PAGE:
Explore data in Azure blob storage with Pandas

This document covers how to explore data that is stored in Azure blob container using Pandas Python package.

The following menu links to topics that describe how to use tools to explore data from various storage environments. This task is a step in the Data Science Process.

Prerequisites

This article assumes that you have:

Load the data into a Pandas DataFrame

To explore and manipulate a dataset, it must first be downloaded from the blob source to a local file, which can then be loaded in a Pandas DataFrame. Here are the steps to follow for this procedure:

  1. Download the data from Azure blob with the following Python code sample using blob service. Replace the variable in the following code with your specific values:

     from azure.storage.blob import BlobService
     import tables
    
     STORAGEACCOUNTNAME= <storage_account_name>
     STORAGEACCOUNTKEY= <storage_account_key>
     LOCALFILENAME= <local_file_name>        
     CONTAINERNAME= <container_name>
     BLOBNAME= <blob_name>
    
     #download from blob
     t1=time.time()
     blob_service=BlobService(account_name=STORAGEACCOUNTNAME,account_key=STORAGEACCOUNTKEY)
     blob_service.get_blob_to_path(CONTAINERNAME,BLOBNAME,LOCALFILENAME)
     t2=time.time()
     print(("It takes %s seconds to download "+blobname) % (t2 - t1))
    
  2. Read the data into a Pandas data-frame from the downloaded file.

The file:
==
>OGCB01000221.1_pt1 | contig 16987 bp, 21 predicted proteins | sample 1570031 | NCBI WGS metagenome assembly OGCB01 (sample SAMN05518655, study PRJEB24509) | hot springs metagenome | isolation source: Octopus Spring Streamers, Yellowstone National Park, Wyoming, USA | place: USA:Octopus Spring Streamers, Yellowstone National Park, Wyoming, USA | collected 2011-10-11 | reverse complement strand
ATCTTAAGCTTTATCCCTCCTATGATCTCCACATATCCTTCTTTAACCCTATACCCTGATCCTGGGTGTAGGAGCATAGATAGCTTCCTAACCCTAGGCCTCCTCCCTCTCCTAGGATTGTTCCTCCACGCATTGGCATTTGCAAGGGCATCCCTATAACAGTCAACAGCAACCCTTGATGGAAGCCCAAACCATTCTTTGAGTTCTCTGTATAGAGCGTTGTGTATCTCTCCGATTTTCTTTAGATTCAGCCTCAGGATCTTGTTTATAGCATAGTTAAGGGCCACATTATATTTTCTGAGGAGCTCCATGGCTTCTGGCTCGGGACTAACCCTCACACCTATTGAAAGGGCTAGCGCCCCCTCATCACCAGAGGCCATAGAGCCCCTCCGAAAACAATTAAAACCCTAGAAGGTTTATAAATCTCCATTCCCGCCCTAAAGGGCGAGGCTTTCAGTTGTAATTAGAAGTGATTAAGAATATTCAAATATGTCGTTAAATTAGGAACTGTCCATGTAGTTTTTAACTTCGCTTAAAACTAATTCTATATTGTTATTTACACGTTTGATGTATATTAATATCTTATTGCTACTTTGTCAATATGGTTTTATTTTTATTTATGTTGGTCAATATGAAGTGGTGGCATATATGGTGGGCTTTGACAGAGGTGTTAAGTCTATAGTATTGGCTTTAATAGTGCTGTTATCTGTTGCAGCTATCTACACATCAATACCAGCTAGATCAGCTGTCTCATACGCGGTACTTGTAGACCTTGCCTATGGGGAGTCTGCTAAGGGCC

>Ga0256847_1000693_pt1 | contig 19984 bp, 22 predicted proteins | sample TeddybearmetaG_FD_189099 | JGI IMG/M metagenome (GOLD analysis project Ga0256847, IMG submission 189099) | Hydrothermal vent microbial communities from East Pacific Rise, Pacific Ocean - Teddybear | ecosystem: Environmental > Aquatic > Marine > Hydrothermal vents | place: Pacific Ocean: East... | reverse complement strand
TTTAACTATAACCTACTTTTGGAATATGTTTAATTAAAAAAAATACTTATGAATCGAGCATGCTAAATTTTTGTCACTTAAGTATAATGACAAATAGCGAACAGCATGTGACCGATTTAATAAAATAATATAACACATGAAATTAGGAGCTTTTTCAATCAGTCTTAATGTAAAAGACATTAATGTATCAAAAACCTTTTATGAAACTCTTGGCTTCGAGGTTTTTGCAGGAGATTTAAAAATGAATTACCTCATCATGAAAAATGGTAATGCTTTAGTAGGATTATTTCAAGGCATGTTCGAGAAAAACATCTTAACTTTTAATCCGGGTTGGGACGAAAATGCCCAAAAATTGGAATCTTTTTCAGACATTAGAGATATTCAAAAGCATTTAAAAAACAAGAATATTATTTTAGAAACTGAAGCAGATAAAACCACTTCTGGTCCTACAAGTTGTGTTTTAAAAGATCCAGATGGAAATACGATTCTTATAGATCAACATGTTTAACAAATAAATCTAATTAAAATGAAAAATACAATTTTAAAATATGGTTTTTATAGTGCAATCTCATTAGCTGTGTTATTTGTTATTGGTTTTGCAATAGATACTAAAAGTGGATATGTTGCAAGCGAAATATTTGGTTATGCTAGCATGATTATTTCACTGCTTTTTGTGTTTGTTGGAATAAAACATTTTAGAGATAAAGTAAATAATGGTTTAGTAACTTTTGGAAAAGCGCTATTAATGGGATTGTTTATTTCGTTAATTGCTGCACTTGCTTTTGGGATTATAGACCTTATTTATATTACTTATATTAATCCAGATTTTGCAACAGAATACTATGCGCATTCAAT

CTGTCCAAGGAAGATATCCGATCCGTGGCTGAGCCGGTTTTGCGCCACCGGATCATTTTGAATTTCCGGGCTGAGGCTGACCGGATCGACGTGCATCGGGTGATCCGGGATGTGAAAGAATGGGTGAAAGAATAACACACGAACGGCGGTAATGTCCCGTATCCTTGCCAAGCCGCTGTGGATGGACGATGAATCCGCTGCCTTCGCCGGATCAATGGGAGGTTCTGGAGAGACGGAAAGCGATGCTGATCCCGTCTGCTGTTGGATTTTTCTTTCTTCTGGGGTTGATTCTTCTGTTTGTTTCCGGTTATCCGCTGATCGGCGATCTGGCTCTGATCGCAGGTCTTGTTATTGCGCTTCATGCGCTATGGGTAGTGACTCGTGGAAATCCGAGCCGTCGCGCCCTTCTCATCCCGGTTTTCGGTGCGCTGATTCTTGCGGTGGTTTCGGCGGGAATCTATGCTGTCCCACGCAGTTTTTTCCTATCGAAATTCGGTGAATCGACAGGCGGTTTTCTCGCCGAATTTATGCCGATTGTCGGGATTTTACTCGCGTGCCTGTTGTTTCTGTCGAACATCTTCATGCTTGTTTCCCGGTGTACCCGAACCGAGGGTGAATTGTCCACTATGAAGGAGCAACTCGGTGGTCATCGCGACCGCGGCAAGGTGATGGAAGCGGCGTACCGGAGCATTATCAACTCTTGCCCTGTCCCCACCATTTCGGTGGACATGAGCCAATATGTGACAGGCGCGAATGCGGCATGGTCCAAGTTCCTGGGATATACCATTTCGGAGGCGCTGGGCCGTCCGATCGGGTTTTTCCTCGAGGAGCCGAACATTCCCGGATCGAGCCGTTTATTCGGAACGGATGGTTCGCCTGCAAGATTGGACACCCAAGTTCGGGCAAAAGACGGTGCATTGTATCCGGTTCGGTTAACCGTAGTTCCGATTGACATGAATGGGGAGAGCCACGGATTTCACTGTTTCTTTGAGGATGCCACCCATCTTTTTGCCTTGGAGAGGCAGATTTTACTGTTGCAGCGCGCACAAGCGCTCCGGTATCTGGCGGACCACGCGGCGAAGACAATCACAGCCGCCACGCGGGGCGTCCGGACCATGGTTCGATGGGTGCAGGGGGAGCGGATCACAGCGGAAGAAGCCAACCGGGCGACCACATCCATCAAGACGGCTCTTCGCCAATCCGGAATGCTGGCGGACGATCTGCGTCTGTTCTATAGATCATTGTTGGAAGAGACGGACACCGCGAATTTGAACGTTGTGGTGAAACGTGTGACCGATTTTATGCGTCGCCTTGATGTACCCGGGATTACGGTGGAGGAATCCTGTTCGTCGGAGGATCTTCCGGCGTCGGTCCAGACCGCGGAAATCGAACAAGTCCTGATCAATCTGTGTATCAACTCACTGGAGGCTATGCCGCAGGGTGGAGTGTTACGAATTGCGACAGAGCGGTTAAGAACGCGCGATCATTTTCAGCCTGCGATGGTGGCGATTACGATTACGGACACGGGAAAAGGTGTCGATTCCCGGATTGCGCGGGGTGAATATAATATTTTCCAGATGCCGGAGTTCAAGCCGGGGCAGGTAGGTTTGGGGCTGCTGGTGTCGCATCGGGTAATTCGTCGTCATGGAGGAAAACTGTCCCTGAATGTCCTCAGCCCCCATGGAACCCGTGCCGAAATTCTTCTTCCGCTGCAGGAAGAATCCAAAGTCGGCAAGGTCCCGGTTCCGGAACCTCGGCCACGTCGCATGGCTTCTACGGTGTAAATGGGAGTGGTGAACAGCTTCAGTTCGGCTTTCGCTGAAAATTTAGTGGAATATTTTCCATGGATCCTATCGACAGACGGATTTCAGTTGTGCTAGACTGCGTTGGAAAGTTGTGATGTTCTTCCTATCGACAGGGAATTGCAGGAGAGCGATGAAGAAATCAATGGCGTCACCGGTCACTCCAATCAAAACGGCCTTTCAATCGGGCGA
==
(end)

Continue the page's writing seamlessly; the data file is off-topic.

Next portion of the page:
#LOCALFILE is the file path    
     dataframe_blobdata = pd.read_csv(LOCALFILE)
    

Now you are ready to explore the data and generate features on this dataset.

Examples of data exploration using Pandas

Here are a few examples of ways to explore data using Pandas:

  1. Inspect the number of rows and columns

     print 'the size of the data is: %d rows and  %d columns' % dataframe_blobdata.shape
    
  2. Inspect the first or last few rows in the following dataset:

     dataframe_blobdata.head(10)
    
     dataframe_blobdata.tail(10)
    
  3. Check the data type each column was imported as using the following sample code

     for col in dataframe_blobdata.columns:
         print dataframe_blobdata[col].name, ':\t', dataframe_blobdata[col].dtype
    
  4. Check the basic stats for the columns in the data set as follows

     dataframe_blobdata.describe()
    
  5. Look at the number of entries for each column value as follows

     dataframe_blobdata['<column_name>'].value_counts()
    
  6. Count missing values versus the actual number of entries in each column using the following sample code

     miss_num = dataframe_blobdata.shape[0] - dataframe_blobdata.count()
     print miss_num
    
  7. If you have missing values for a specific column in the data, you can drop them as follows:

    dataframe_blobdata_noNA = dataframe_blobdata.dropna() dataframe_blobdata_noNA.shape

    Another way to replace missing values is with the mode function:

    dataframe_blobdata_mode = dataframe_blobdata.fillna({'<column_name>':dataframe_blobdata['<column_name>'].mode()[0]})

  8. Create a histogram plot using variable number of bins to plot the distribution of a variable

     dataframe_blobdata['<column_name>'].value_counts().plot(kind='bar')
    
     np.log(dataframe_blobdata['<column_name>']+1).hist(bins=50)
    
  9. Look at correlations between variables using a scatterplot or using the built-in correlation function

     #relationship between column_a and column_b using scatter plot
     plt.scatter(dataframe_blobdata['<column_a>'], dataframe_blobdata['<column_b>'])
    
     #correlation between column_a and column_b
     dataframe_blobdata[['<column_a>', '<column_b>']].corr()